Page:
Eastern Front: The Soviets have committed to a General Offensive beginning on 7 January, so 6 January is fairly quiet as they position their troops and plan their strategy. The German position outside Moscow is more tenuous than it appears on a map because it is composed of often isolated groupings connected by long stretches of vulnerable roads and railways. Fourth Army, for instance, relies on one good road - the Rollbahn - for virtually all of its supplies Yukhnov. The road runs parallel to the front and the Red Army is only a few miles away from it. The Fourth Army chief of staff already has noted to OKH operations chief General Franz Halder that "If the Russian thrust gets through to it, it will be deadly." It would only require an advance of a few miles there and elsewhere for the Red Army to cause the Wehrmacht extreme problems that could lead to catastrophic losses. However, the Soviet effort could come to little if the attacks are poorly made or in the wrong places, so the degree of success depends upon good execution and clever strategy.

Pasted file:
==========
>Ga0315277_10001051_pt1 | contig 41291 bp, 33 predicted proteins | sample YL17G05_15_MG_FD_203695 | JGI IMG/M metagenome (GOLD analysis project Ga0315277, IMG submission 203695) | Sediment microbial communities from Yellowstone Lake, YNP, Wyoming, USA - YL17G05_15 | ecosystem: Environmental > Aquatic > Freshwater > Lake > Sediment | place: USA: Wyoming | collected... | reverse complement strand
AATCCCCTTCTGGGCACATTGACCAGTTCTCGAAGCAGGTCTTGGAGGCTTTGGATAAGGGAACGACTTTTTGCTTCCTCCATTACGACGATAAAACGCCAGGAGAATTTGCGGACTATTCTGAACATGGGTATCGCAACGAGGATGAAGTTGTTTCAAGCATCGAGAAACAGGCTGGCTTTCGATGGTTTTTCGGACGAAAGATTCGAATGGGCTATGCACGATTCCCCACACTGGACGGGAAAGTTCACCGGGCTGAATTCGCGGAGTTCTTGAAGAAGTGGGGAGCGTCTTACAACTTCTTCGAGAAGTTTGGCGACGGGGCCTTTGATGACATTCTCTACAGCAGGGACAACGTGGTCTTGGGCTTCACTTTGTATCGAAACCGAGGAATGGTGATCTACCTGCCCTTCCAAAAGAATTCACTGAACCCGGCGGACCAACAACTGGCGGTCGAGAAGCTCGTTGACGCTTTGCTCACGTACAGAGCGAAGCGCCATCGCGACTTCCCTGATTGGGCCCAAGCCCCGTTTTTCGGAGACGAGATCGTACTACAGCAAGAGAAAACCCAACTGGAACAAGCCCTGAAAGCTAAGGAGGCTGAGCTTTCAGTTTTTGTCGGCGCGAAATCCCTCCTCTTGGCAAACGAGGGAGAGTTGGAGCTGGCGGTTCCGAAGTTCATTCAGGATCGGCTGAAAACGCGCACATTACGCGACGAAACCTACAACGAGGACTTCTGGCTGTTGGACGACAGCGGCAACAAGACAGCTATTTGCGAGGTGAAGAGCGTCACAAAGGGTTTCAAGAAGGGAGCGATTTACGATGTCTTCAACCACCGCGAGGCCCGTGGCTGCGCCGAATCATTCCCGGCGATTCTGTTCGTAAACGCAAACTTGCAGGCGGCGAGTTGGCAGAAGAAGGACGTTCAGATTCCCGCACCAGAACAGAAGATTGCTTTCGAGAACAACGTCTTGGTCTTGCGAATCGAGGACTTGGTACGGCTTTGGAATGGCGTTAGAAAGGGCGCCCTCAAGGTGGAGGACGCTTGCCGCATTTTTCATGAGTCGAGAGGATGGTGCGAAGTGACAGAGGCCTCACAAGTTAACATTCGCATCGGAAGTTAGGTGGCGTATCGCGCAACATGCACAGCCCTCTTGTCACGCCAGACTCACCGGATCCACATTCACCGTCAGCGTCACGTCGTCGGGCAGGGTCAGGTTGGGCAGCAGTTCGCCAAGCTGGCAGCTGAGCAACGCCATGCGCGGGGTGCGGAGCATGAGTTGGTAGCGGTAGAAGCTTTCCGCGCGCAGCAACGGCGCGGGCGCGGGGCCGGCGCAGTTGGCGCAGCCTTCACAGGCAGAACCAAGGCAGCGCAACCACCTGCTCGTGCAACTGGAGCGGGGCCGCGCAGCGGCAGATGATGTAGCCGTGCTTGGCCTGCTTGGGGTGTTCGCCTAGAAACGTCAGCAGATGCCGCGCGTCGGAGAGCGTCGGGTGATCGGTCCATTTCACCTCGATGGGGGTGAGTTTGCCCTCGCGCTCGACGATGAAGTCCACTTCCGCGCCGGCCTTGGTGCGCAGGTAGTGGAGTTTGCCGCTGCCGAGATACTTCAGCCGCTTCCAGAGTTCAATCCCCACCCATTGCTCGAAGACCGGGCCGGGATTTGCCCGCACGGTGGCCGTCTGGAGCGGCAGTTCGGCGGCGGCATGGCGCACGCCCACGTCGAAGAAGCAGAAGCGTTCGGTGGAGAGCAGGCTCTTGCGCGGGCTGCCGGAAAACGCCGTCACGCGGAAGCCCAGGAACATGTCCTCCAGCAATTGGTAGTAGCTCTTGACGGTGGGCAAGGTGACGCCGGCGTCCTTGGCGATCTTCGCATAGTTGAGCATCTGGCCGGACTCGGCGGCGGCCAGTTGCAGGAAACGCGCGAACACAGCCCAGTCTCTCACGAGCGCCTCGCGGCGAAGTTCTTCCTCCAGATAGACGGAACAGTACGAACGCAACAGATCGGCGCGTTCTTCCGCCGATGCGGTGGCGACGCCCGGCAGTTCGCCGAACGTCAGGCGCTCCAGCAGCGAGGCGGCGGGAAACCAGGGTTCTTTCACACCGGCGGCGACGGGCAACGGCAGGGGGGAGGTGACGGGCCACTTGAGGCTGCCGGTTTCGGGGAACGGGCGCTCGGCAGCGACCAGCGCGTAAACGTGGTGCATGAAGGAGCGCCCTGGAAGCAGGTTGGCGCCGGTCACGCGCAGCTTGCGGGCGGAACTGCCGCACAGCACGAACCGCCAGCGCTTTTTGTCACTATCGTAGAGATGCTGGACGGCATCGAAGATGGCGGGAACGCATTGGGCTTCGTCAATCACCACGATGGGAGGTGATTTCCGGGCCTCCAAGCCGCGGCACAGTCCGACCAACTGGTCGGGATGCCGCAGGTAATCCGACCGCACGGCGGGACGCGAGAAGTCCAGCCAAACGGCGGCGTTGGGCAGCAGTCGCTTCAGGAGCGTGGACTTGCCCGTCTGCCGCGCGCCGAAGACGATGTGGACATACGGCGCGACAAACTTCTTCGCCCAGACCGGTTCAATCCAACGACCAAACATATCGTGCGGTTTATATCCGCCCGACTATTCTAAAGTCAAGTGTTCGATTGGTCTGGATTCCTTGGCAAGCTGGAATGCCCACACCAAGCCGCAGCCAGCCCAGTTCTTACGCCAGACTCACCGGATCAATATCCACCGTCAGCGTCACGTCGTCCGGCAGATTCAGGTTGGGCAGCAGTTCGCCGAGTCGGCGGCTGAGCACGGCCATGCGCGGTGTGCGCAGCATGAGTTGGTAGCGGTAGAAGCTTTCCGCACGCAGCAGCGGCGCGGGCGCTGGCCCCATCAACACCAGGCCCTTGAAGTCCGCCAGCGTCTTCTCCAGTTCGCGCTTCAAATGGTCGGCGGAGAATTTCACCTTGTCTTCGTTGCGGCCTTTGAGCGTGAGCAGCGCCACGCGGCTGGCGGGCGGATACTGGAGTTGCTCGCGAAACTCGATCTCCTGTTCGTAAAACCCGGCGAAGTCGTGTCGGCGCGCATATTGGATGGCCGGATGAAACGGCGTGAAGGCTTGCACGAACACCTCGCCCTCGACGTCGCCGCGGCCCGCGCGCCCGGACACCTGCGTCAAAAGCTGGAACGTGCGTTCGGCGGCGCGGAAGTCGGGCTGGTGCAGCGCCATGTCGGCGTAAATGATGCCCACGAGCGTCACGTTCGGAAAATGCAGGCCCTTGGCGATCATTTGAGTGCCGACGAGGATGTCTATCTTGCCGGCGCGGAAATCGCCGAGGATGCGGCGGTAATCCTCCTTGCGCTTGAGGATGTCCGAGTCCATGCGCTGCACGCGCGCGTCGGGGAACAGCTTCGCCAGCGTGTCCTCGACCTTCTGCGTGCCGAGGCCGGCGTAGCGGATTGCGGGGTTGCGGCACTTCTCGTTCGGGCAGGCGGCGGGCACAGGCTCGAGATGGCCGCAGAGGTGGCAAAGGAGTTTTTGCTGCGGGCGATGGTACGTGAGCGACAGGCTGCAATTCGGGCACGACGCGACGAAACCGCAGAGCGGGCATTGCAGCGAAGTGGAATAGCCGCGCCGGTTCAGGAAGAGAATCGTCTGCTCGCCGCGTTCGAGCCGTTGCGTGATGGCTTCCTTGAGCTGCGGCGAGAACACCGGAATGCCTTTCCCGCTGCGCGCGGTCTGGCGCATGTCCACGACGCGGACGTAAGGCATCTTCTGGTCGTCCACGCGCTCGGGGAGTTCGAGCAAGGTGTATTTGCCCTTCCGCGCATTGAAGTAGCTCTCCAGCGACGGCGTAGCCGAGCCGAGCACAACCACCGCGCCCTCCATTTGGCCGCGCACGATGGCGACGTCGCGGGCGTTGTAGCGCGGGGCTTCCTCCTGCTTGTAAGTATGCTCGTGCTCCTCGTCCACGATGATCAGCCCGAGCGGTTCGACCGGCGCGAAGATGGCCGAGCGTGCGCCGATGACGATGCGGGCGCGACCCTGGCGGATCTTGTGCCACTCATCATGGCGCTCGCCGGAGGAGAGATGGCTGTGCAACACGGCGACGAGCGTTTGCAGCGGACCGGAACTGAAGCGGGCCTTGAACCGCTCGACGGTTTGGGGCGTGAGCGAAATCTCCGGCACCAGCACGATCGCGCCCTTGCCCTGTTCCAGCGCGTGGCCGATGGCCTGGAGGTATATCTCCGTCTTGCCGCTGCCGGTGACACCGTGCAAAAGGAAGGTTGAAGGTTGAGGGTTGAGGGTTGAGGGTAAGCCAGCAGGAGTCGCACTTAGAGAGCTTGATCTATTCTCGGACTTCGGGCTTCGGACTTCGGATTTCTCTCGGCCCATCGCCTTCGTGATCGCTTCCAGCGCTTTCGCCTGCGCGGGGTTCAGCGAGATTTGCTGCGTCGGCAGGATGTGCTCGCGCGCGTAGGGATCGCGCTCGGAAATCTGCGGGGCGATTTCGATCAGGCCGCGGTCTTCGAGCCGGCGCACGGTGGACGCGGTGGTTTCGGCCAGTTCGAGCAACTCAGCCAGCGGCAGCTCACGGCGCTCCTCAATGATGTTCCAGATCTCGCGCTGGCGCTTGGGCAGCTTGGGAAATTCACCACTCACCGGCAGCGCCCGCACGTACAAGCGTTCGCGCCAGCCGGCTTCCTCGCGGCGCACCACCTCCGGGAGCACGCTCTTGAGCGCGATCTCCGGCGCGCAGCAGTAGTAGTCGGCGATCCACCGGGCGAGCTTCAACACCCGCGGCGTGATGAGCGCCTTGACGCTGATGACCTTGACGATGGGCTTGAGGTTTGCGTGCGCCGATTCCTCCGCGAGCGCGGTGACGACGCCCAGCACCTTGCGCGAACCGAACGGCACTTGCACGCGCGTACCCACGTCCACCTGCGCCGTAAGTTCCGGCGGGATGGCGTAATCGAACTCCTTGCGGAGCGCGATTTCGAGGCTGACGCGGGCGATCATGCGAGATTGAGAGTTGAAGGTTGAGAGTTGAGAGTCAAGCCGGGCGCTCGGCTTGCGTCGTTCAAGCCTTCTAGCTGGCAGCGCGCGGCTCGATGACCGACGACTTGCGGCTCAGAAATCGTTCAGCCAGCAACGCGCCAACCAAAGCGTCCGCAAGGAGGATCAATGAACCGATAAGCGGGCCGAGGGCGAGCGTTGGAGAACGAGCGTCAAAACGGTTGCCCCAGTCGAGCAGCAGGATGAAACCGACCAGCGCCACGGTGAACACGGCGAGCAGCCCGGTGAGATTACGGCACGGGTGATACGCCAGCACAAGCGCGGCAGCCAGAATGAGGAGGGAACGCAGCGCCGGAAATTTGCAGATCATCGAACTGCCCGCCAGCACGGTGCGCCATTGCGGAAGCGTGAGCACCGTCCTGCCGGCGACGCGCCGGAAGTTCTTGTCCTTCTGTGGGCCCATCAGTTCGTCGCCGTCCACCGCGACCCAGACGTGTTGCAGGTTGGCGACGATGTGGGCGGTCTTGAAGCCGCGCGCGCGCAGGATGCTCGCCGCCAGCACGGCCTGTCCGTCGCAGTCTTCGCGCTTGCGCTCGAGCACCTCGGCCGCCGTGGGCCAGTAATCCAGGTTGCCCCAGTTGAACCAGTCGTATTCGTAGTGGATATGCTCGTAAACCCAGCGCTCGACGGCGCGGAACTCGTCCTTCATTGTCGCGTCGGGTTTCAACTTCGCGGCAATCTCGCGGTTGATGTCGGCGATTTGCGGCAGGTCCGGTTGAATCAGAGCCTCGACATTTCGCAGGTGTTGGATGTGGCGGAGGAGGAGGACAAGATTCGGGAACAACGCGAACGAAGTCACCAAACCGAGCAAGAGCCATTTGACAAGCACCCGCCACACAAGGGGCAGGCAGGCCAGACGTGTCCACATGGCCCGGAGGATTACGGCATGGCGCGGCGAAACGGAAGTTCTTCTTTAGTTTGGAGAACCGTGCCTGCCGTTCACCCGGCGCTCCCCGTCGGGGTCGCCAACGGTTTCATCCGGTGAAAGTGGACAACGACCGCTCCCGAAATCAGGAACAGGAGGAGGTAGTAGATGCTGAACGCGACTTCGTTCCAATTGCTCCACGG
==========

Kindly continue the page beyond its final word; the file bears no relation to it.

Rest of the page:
Vice Admiral James Somerville, 6 January 1942
"Vice Admiral Sir James Somerville, KCB, DSO, leaving HMS HERMIONE." This was following Somerville's Farewell Address on 6 January 1942. Somerville, commander of Force H, has been appointed  Commander-in-Chief, Eastern Fleet with his flag in the battleship HMS Warspite. © IWM (A 6851).
Western Front: After dark, RAF Bomber Command sends another attack against the German warships at Cherbourg. The 31 Wellington bombers score a close miss on heavy cruiser Gneisenau that floods two compartments. A couple of the bombers bomb the port facilities. In other attacks, 11 Whitley bombers attack Stavanger Airfield in southern Norway and small groups of Hampden bombers attack a potpourri of German cities: five bomb Essen, three attack Munster, two each hit Cologne and Emden, and one each attack Aachen and Oldenburg.

US Army V Corps begins operation in Europe on 6 January 1942
"V Corps Operations in the ETO: 6 Jan. 1942 - 9 May 1945" by Lt. Col. Edgar Wilkerson et al chronicles the experiences of the first US Army troops deployed to Europe during World War II.